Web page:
Risk Analysis of Stablecoin GHO Launched by Aave

Risk Analysis of Aave's Stablecoin GHO

Author: IntoTheBlock Translation: Shanolba, LianGuai

Stablecoins are the cornerstone of the decentralized finance (DeFi) ecosystem and an important tool for helping users manage risk and return in their strategies. However, without careful monitoring, events like decoupling and liquidation can pose significant losses to DeFi users’ strategies.

Overview of GHO Risk Indicators

Aave is one of the most well-known protocols in the DeFi space and the largest lending platform in the field, with over $7 billion TVL across 8 different blockchains. Aave’s design offers users a permissionless way to borrow and lend assets through overcollateralized loans. As one of the most tested protocols in the field, the protocol has decided to introduce the Collateral Debt Position (CDP) stablecoin GHO as a new product for its users.

It is well known that stablecoins are difficult to manage, as seen in major decoupling events in the past in the crypto space and the infamous collapse of Terra UST. Besides these larger events, users may also face everyday economic risks, such as loan liquidation in the lending markets or high slippage fees when trying to withdraw assets from decentralized exchanges (DEX) liquidity pools.

The 20 new indicators released in the GHO Risk Radar aim to provide users with a transparent way to address stablecoin-related risks and help guide their strategies with informed decisions. Below, we will focus on some indicators in the GHO Risk Radar version and how to use them to navigate the market.

GHO Peg Performance

One key indicator for monitoring stablecoins is their ability to maintain their peg. The GHO Peg Performance indicator tracks how well GHO stays pegged to other stablecoins in the liquidity pool.

From the chart above, we can see that GHO has some difficulty in maintaining its peg with other stablecoins like crvUSD, FRAX, and USDC. This is common for newly launched stablecoins as it expands the total supply and liquidity in the pool starts to deepen.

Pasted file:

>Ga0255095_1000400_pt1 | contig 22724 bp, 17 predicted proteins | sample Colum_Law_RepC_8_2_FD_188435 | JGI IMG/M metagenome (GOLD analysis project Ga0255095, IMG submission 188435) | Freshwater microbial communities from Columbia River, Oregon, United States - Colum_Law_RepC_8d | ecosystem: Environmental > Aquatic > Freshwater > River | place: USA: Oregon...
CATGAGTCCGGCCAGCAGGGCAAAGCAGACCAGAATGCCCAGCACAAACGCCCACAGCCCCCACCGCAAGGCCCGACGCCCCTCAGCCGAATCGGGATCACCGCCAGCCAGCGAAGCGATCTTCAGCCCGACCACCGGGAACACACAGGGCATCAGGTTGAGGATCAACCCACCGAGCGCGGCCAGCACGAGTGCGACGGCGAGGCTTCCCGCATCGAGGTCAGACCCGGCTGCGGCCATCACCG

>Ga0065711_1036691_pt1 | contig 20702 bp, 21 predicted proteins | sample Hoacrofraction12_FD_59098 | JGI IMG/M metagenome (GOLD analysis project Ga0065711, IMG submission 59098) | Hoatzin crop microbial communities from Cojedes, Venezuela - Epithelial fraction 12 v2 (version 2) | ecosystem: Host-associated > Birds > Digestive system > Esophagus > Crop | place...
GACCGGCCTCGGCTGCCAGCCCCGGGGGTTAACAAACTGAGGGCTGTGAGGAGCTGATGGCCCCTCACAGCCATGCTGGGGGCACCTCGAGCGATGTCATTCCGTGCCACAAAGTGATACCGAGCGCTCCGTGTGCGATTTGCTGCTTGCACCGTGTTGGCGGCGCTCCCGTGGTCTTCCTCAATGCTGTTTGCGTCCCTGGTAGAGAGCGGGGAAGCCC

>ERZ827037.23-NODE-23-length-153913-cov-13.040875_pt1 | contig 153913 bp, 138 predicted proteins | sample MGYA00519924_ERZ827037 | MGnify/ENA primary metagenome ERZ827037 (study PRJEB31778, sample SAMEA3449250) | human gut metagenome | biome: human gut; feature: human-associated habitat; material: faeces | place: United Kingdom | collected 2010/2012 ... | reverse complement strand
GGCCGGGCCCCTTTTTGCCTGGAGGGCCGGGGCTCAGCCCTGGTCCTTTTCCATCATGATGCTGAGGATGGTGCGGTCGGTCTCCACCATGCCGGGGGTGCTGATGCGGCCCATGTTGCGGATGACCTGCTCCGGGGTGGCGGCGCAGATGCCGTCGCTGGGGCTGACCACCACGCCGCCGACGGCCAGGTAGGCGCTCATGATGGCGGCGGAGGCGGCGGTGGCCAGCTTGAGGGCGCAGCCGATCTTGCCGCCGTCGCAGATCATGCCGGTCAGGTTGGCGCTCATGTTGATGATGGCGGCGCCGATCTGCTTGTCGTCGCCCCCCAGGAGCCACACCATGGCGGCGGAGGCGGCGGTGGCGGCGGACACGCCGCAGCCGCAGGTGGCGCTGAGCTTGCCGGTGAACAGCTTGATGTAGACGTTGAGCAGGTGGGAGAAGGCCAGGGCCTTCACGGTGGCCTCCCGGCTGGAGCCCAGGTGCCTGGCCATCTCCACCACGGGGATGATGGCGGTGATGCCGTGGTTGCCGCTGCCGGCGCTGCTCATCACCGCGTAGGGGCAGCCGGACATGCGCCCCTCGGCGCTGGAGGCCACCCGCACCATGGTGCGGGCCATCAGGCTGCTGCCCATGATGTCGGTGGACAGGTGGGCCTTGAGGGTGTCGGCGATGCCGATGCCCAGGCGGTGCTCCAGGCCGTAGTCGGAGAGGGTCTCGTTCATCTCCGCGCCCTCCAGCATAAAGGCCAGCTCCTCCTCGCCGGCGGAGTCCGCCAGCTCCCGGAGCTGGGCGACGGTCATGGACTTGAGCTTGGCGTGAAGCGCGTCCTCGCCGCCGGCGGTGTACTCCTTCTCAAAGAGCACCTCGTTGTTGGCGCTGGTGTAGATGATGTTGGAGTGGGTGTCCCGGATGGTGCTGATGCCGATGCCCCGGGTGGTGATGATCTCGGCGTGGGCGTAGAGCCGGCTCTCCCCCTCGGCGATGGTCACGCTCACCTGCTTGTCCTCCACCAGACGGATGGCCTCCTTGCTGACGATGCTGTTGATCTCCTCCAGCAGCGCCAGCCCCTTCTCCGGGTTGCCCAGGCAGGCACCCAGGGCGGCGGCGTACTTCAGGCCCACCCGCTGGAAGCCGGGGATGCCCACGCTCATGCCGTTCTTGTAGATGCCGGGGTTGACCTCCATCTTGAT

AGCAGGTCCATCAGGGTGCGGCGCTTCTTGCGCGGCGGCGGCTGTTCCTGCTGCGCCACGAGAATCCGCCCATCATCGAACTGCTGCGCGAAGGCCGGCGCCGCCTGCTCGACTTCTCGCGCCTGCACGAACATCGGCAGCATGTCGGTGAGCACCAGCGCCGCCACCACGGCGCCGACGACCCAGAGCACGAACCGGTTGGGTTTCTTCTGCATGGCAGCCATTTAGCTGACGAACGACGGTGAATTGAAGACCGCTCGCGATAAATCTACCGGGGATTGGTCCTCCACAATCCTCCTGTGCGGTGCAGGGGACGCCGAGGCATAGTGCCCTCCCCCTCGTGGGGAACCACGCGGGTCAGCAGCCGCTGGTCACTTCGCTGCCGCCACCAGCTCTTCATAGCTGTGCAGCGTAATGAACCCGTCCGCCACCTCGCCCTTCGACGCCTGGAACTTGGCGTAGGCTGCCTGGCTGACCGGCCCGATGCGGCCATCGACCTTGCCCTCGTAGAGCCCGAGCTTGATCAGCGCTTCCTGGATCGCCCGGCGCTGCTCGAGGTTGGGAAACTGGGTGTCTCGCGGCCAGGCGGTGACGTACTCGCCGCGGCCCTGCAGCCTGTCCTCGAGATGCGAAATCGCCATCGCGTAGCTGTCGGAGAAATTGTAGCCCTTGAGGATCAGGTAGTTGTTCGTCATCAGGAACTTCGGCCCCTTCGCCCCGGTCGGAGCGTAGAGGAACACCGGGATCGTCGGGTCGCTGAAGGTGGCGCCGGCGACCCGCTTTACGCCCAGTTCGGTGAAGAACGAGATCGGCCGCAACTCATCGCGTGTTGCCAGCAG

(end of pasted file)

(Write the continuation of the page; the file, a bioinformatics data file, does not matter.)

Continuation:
Collateral Allocation Behind Borrowing

From the chart, it is evident that the most commonly used collateral for minting GHO is wstETH, followed by WETH. This means that users need to be cautious if there is a significant drop in ETH price, as it may result in a substantial decrease in GHO supply. As GHO issuers repay their debts or get liquidated, the supply of stablecoins in the liquidity pool may decrease, leading to significant slippage for users looking to exit.

Whale Credit Records

The behavior of whales in the market can have a significant impact on the overall health of other users and protocols. If there are known risky behaviors by whales in the market, this information can help other users establish their own risk positions in the market accordingly.

From the current snapshot of GHO whales, we can see that the borrowing share distribution is good, and known addresses have minted more than 10% of the total supply of GHO. In addition, we can see that these addresses have not been liquidated in the past, but there have been some repayments. This may indicate that the whales in the current market are actively managing risks.